Everything the Buckhead resident and retired stockbroker witnessed and recorded during his time with the powerhouse program is in his latest book, “Marist Football: Inside the War Eagle Tradition.”
After several years of research and writing by Cox, the book was released Sept. 25 and is available in Atlanta-area bookstores as well as www.amazon.com.
It is the second book written by Cox, who authored “Lullabies for Lieutenants,” about his experiences as a Marine officer serving in Vietnam in the mid-1960s and published in 2010. That book was adapted into a screenplay under the same name, co-written by Cox and David Carren. It won the grand prize in the seventh annual StoryPros Awards Screenplay Contest.
As for the ultimate success of his latest book, Cox said it is still too early to tell how it will turn out — though he is encouraged by early sales numbers.
“It’s basically just been out a month and it takes awhile,” he said. “There are some reviews that are showing up. We’re going to get more reviews, we’re going to get more press coverage and you really can’t tell how well a book is doing. I think it’s doing well. The sales on Amazon are better than we thought it might be. I’m real, real pleased.”
Cox is confident that his book will attract a wide audience.
“I wrote the book to appeal to a national audience that likes good, hard-driving, narrative, non-fiction literature and sports,” Cox said. “That’s why I wrote the book and I think I tell some dramatic, good stories and I think it’s suitable for everybody that loves all of the above.”
Cox has a long history with his subject, having graduated from Marist in 1959 and playing linebacker and on the offensive line for the War Eagles.
He also had three uncles who attended Marist and played football at the school in the 1940s. His son, Franklin III, played under longtime and current coach Alan Chadwick’s first state championship team at the school in 1989.
Cox tells the story of a Marist program that has won two state titles (the other was in 2003) and has reached the state playoffs 30 straight years.
Cox first conceived the idea of writing about Marist football three years ago, though it was originally supposed to be a magazine article.
“The summer of 2009, I started thinking that an article about Marist football would be a good fit for Sports Illustrated and I already had my first book accepted for publication by a good publisher and I had a bunch of articles published in magazines,” Cox said. “I was now committed to my new vocation, which was an author. The more I thought about it, I said, ‘Why not just get immersed in it, live it and write a book, and capture the whole thing,’ instead of a spotlight article. That’s when I came up with the idea and that’s when I came up with the presentation, the pitch.”
From there, he first approached Chadwick — who agreed to the project right before the start of the ’09 season.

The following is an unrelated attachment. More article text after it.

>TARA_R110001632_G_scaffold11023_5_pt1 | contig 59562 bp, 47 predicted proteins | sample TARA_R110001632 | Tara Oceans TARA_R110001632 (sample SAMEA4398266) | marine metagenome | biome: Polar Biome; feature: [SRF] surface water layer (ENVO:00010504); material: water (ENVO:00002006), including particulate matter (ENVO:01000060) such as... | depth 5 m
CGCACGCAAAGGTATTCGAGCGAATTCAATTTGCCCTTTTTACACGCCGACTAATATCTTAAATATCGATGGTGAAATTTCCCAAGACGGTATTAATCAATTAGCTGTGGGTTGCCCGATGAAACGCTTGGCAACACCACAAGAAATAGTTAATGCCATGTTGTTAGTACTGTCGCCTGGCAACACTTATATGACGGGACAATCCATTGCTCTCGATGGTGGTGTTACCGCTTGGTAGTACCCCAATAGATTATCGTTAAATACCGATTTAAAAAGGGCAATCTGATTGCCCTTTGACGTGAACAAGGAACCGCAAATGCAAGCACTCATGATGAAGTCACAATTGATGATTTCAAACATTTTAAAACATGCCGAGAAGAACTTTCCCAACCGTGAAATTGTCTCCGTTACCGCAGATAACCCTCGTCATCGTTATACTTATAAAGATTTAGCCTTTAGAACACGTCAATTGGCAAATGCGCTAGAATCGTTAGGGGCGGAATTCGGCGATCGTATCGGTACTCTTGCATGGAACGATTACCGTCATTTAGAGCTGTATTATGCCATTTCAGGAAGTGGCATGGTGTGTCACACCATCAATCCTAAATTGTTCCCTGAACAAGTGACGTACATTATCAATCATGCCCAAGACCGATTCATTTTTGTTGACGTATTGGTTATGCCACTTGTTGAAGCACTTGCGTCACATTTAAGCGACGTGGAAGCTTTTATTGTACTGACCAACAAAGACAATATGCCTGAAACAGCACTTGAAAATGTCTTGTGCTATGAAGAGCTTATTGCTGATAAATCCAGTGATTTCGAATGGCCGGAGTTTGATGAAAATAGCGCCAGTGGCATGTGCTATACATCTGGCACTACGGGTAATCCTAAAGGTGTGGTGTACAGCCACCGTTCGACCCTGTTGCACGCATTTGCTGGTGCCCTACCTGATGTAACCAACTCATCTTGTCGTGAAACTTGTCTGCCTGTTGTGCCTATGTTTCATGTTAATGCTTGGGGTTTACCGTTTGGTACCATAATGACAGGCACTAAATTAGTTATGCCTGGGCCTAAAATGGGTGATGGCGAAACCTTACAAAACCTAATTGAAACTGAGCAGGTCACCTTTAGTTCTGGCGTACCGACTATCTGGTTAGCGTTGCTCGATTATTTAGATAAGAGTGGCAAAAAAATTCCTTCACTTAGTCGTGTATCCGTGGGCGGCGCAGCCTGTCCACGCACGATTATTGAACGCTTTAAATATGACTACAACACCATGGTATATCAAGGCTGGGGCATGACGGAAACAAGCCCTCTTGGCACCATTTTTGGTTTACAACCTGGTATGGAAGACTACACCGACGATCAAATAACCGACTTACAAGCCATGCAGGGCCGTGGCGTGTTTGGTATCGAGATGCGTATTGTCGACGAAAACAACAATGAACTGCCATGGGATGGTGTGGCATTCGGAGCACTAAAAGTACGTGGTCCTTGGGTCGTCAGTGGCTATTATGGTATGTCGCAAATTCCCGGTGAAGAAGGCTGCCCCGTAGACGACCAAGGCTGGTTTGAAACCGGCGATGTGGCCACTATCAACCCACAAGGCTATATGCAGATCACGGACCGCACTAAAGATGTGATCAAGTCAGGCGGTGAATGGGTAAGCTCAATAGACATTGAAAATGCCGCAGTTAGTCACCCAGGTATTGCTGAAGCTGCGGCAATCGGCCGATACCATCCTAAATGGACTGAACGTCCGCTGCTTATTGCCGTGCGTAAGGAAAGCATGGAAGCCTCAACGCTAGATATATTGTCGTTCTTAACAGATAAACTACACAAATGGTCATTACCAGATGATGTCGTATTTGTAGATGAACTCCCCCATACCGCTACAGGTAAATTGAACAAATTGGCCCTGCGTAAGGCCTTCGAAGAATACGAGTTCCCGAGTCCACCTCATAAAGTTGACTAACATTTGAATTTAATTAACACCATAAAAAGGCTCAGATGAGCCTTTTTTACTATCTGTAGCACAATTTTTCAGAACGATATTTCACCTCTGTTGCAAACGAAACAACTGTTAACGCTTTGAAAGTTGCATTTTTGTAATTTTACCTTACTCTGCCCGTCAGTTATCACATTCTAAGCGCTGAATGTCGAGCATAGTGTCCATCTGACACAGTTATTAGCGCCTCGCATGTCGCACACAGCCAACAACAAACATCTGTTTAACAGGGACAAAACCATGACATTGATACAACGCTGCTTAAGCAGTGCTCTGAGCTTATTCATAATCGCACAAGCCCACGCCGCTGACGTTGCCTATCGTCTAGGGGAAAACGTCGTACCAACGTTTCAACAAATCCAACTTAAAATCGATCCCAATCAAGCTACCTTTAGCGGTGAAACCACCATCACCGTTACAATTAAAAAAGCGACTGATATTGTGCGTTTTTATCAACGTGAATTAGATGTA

“I said, ‘A story needs to be written about this successful program you’ve got here.’ He said, ‘Well, I have to think about that.’ He’s real old school. So, finally, they were going to open up in 2009 with St. Pius, their big rival. The day before the game, I get an email from him [saying], ‘I’m ready to proceed with the book.’”
After the project was given the green light by the Marist administration, Cox proceeded to spend the next three football seasons getting an up-close look at the day-to-day workings of the War Eagle football program, as well as conducting interviews with coaches, players and parents.
“I probably attended over those three years 100 practices, with the coaches breaking down film until midnight, seeing how they prepare for games, sitting next to the kids in the locker room,” Cox said. “After games they won, after games they lost, before big games, getting what’s in their soul and what they’re thinking about, getting their passion and getting all their emotions, talking with the parents, going in the classrooms.”
While following the team, Cox learned about how much the Marist football team meant to the school community.
“It is a hard school and they don’t put [up] with monkey business there,” Cox said. “It’s hard as hell to get into the school, and I also wanted to see how the other students think about football players and it truly is the thing that galvanizes the school, I think.”
After finishing the research phase after the 2011 season, Cox proceeded to finish writing the book and completed it by May.
Cox had a deal with Charleston, S.C.-based History Press by July to publish the book and after a couple of months of editing, it was ready for release.
He said he was fully enveloped into the world of Marist football during the three years that he followed the program.
“It became part of my life,” Cox said. “I couldn’t wait to get out there. I couldn’t wait to see how these guys improve from one year to the next and from one week to the next. How hard the coaches work and never stop working and how the head coach knows everything is so demanding and if you weren’t, it wouldn’t be so successful. As a personal experience, it’s one of the most exhilarating, fun experiences I had in my life."
As for Chadwick, the Marist coach gives the book a thumbs-up.
"Frank Cox does an excellent job of capturing the unique spirit of Marist football," said Chadwick in an emailed statement. "His insights into the different aspects of the team and its players and coaches is interesting and entertaining."
Cox is now looking forward to working on his next book about his experiences as a stockbroker on Wall Street in the ’70s, ’80s and ’90s.